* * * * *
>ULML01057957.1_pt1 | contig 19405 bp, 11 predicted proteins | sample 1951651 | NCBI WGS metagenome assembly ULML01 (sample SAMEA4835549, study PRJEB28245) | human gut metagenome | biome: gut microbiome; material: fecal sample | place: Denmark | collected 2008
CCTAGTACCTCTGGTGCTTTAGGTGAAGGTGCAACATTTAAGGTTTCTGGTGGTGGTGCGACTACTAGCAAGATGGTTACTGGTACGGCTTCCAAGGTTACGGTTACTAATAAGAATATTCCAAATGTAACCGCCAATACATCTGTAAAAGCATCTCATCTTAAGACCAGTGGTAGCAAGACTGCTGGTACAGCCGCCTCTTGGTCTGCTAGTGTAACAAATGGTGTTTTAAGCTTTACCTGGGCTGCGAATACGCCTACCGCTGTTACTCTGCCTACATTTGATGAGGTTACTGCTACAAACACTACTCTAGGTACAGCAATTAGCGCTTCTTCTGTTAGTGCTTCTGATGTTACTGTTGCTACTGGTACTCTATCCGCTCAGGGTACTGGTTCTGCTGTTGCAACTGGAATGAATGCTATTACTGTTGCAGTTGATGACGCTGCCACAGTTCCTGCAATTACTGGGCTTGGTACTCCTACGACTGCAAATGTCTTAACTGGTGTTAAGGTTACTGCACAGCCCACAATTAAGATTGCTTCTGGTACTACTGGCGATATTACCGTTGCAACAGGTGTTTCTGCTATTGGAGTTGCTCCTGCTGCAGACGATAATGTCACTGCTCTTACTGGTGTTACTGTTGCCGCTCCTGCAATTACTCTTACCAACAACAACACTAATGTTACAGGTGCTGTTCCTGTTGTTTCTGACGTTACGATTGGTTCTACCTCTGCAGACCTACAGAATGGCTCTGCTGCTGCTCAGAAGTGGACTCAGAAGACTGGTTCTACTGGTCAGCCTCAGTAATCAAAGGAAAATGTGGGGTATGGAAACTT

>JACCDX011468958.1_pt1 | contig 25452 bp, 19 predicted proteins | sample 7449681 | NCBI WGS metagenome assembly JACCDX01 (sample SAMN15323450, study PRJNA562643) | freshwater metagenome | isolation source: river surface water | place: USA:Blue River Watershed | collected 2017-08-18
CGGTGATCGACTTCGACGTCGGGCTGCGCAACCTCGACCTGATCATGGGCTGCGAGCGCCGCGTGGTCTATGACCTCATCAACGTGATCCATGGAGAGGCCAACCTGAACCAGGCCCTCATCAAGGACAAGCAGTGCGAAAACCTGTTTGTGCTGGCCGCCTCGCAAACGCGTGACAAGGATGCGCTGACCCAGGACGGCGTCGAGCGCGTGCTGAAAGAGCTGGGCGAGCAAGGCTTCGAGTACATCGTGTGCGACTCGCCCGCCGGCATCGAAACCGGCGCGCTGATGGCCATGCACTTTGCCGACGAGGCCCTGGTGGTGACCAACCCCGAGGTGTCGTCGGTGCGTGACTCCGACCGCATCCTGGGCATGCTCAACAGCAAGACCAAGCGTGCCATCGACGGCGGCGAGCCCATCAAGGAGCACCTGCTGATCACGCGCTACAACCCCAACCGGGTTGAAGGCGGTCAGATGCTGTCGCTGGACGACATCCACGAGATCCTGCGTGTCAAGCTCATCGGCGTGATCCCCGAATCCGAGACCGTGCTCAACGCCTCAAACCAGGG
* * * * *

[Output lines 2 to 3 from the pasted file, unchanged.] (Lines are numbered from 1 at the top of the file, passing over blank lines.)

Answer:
CCTAGTACCTCTGGTGCTTTAGGTGAAGGTGCAACATTTAAGGTTTCTGGTGGTGGTGCGACTACTAGCAAGATGGTTACTGGTACGGCTTCCAAGGTTACGGTTACTAATAAGAATATTCCAAATGTAACCGCCAATACATCTGTAAAAGCATCTCATCTTAAGACCAGTGGTAGCAAGACTGCTGGTACAGCCGCCTCTTGGTCTGCTAGTGTAACAAATGGTGTTTTAAGCTTTACCTGGGCTGCGAATACGCCTACCGCTGTTACTCTGCCTACATTTGATGAGGTTACTGCTACAAACACTACTCTAGGTACAGCAATTAGCGCTTCTTCTGTTAGTGCTTCTGATGTTACTGTTGCTACTGGTACTCTATCCGCTCAGGGTACTGGTTCTGCTGTTGCAACTGGAATGAATGCTATTACTGTTGCAGTTGATGACGCTGCCACAGTTCCTGCAATTACTGGGCTTGGTACTCCTACGACTGCAAATGTCTTAACTGGTGTTAAGGTTACTGCACAGCCCACAATTAAGATTGCTTCTGGTACTACTGGCGATATTACCGTTGCAACAGGTGTTTCTGCTATTGGAGTTGCTCCTGCTGCAGACGATAATGTCACTGCTCTTACTGGTGTTACTGTTGCCGCTCCTGCAATTACTCTTACCAACAACAACACTAATGTTACAGGTGCTGTTCCTGTTGTTTCTGACGTTACGATTGGTTCTACCTCTGCAGACCTACAGAATGGCTCTGCTGCTGCTCAGAAGTGGACTCAGAAGACTGGTTCTACTGGTCAGCCTCAGTAATCAAAGGAAAATGTGGGGTATGGAAACTT

>JACCDX011468958.1_pt1 | contig 25452 bp, 19 predicted proteins | sample 7449681 | NCBI WGS metagenome assembly JACCDX01 (sample SAMN15323450, study PRJNA562643) | freshwater metagenome | isolation source: river surface water | place: USA:Blue River Watershed | collected 2017-08-18